skip to Main Content

Piping Designer Job Description

How to Hire a Piping Designer

Once you have selected your Job Description download it or convert it to a Job Advert. From here you can post/advertise your job across our network of job boards. If you wish to use the job description for a CV Template click through for advice and Convert to a CV

Piping Designer Job Description

We are hiring a Piping Designer to join our team on resource infrastructure projects. In this project, you will use design programmes like AutoCAD or MicroStation to create an efficient, cost-effective pipe system for resource transportation from the source to the refinery. You will need strong draughting skills, and must be familiar with all of the regulations that govern the industry. You must have a bachelor’s degree in draughting or civil design, and you should have several years of experience in construction or 3D modelling.

Piping Designer Duties and Responsibilities

  • Prepare a draught of piping systems
  • Design a 3D model in CAD
  • Work with engineers to ensure design is sound
  • Document all of the specifications

Piping Designer Skills and Requirements

  • Professional Piping Designer Certification (preferred)
  • Bachelor’s degree in draughting or civil design
  • Construction or 3D modelling experience
  • Analytical problem-solving skills
  • Skills with CAD software

Personalising Your Piping Designer Job Description Advise

The hiring process and recruiting new employees to fill your key roles requires a degree of personalisation if you are to attract the best employees in a competitive employment market. The right person for a crucial role or more senior roles will likely have other employers targeting them. As your job description will be the first point of contact, you need to nail your pitch and provide the best possible service.

When creating your bespoke description and advert, you should cover and promote these points:

Job title: This should accurately reflect the role and include keywords that top talent might be using to search for jobs.

Job duties: The day to day duties, such as administrative tasks, which vary depending on the company and inform the candidate if they can complete the role.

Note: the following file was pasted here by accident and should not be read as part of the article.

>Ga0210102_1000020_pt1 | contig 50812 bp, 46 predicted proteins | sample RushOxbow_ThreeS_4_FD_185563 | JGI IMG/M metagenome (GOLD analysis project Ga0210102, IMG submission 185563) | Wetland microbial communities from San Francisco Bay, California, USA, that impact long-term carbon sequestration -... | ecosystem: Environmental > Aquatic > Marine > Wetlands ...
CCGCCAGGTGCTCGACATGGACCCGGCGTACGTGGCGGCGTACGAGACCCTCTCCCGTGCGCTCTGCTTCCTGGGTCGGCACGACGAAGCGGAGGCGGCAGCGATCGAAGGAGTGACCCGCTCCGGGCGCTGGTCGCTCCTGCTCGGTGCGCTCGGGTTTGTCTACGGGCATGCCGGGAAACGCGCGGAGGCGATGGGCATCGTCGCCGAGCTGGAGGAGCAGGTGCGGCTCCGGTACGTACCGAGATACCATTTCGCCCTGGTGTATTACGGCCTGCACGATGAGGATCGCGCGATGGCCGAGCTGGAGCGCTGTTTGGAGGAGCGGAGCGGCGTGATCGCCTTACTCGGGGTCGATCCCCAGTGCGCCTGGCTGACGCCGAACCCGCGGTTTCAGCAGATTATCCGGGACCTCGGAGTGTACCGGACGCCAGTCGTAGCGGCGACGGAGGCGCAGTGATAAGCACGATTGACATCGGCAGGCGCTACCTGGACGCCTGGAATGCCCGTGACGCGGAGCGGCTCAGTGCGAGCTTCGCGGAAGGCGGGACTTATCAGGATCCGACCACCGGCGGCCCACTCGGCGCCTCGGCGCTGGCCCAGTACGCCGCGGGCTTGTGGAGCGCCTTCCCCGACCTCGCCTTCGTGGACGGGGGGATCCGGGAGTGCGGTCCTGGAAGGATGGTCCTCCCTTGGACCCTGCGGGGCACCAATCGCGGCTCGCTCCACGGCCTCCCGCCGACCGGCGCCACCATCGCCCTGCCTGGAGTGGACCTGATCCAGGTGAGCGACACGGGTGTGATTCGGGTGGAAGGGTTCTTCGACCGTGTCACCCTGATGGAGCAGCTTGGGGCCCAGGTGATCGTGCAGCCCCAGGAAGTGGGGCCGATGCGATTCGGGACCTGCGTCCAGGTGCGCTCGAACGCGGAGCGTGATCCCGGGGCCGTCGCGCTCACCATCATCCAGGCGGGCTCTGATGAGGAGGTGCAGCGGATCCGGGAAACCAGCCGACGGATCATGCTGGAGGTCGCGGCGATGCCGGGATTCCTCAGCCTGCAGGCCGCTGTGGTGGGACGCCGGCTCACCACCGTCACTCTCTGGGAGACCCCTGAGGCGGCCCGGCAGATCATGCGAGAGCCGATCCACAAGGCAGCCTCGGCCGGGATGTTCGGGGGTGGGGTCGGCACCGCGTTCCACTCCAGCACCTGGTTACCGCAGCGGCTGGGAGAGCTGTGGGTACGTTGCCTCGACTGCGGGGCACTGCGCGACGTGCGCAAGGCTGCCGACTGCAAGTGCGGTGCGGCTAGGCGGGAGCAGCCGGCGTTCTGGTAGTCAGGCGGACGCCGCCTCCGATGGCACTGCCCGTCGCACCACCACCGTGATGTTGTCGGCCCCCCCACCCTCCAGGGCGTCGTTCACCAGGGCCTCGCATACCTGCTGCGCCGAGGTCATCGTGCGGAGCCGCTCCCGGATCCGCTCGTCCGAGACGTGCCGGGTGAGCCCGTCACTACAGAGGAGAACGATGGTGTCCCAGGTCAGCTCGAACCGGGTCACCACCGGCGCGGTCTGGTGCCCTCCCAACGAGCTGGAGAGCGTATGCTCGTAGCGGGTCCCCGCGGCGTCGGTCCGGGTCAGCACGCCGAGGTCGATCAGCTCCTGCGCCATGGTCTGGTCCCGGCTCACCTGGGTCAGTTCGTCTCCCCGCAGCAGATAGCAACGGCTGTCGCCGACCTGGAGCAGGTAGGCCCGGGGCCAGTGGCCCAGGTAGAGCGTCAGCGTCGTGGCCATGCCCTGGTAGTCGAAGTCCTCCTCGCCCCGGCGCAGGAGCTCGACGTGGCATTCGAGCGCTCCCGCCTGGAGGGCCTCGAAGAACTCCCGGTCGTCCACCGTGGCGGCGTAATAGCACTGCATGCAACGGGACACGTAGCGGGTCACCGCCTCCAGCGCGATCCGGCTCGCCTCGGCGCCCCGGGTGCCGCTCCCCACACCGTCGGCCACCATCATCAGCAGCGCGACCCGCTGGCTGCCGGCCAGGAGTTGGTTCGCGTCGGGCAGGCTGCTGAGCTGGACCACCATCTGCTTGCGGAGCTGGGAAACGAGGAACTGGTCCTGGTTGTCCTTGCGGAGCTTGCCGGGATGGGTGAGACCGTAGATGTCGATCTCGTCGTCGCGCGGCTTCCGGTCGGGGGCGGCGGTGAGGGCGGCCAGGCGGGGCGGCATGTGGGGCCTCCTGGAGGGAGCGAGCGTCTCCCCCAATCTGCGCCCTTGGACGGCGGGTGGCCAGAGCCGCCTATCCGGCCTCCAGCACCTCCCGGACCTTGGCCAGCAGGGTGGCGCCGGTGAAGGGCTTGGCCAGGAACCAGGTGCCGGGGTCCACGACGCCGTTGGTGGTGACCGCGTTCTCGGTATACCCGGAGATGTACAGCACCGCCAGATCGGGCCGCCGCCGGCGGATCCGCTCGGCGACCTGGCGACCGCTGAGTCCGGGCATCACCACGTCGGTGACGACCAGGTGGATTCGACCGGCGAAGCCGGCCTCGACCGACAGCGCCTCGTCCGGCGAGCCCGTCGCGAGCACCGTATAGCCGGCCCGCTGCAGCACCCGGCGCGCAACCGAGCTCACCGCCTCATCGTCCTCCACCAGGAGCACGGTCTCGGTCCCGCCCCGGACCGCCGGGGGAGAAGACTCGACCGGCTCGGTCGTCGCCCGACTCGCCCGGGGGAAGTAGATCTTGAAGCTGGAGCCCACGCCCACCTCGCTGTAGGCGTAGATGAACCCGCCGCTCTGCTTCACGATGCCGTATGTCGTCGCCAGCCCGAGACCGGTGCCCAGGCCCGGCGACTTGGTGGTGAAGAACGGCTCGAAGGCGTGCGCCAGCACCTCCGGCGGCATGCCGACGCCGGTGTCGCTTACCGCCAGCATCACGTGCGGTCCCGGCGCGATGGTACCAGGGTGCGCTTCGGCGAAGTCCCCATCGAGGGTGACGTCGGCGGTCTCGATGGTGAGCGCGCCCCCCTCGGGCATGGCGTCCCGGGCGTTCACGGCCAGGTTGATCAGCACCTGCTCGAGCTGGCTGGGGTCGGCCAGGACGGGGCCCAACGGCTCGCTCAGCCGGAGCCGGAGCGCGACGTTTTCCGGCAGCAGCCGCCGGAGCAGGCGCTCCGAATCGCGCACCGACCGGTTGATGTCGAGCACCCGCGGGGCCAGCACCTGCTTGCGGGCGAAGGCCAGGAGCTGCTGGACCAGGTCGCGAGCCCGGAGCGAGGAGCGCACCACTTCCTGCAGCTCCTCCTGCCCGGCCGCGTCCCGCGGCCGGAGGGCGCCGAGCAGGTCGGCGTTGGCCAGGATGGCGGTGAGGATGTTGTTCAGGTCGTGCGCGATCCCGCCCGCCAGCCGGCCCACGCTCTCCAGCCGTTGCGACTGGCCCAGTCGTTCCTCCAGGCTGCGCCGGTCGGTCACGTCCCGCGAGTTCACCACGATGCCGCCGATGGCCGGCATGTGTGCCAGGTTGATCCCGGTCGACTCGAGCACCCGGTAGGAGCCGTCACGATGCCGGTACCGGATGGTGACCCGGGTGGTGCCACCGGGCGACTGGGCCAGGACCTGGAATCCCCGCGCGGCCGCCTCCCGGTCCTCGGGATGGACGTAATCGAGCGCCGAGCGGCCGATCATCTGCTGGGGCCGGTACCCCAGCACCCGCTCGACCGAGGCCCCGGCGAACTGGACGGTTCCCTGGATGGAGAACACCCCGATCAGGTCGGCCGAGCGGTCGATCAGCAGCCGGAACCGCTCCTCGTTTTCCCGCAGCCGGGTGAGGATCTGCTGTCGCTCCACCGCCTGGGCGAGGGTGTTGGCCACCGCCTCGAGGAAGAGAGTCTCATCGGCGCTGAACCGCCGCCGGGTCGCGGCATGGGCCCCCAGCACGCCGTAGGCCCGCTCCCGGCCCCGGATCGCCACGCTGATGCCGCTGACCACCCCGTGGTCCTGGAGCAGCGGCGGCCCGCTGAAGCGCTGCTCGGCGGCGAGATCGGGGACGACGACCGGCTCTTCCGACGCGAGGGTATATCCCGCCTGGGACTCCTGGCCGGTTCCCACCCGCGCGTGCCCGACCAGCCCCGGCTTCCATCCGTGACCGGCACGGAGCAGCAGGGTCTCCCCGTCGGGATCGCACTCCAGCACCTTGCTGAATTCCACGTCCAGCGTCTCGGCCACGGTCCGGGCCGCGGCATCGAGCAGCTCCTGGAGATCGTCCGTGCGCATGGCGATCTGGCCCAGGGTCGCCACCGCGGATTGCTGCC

Technical skills: These are the hard skills required through training, such as proficiency with Microsoft Office.

Soft skills: These include the interpersonal skills and general abilities the right candidates will possess. For example, the competency to prioritise multiple tasks, handle customer queries and customer complaints, work alone, or build a good relationship with coworkers.

The company’s culture: Highlighting your company culture and values ensures employees thrive and find outstanding job satisfaction. Candidates that are not the right fit won’t waste their time completing the application process, meaning you can focus on qualified individuals and hire in a more timely manner.

Career progression: Including the career path will entice candidates looking for career growth. 

Training and development programs: Smaller companies may need employees with previous experience or provide educational assistance over internal training offered by larger organisations with more significant resources. 

Employee benefits: Compensation and benefits often fail to appear in job ads and while you may want to hold your cards close to your chest, failing to include them is a mistake. Consider answering common questions, such as working hours and paid leave. Researching the average salary for the role in these early stages will ensure you don’t waste your interviewer’s and the candidate’s time.

Skill gaps: Your company may need to bring in new skills beyond those required to complete the key role and duties. Thinking on an organisational level can be beneficial when contemplating skills diversity.

Legal requirements: Ensure your job advert and description does not ask for inappropriate or discriminatory personal details, such as age, marital status, or religion.


Back To Top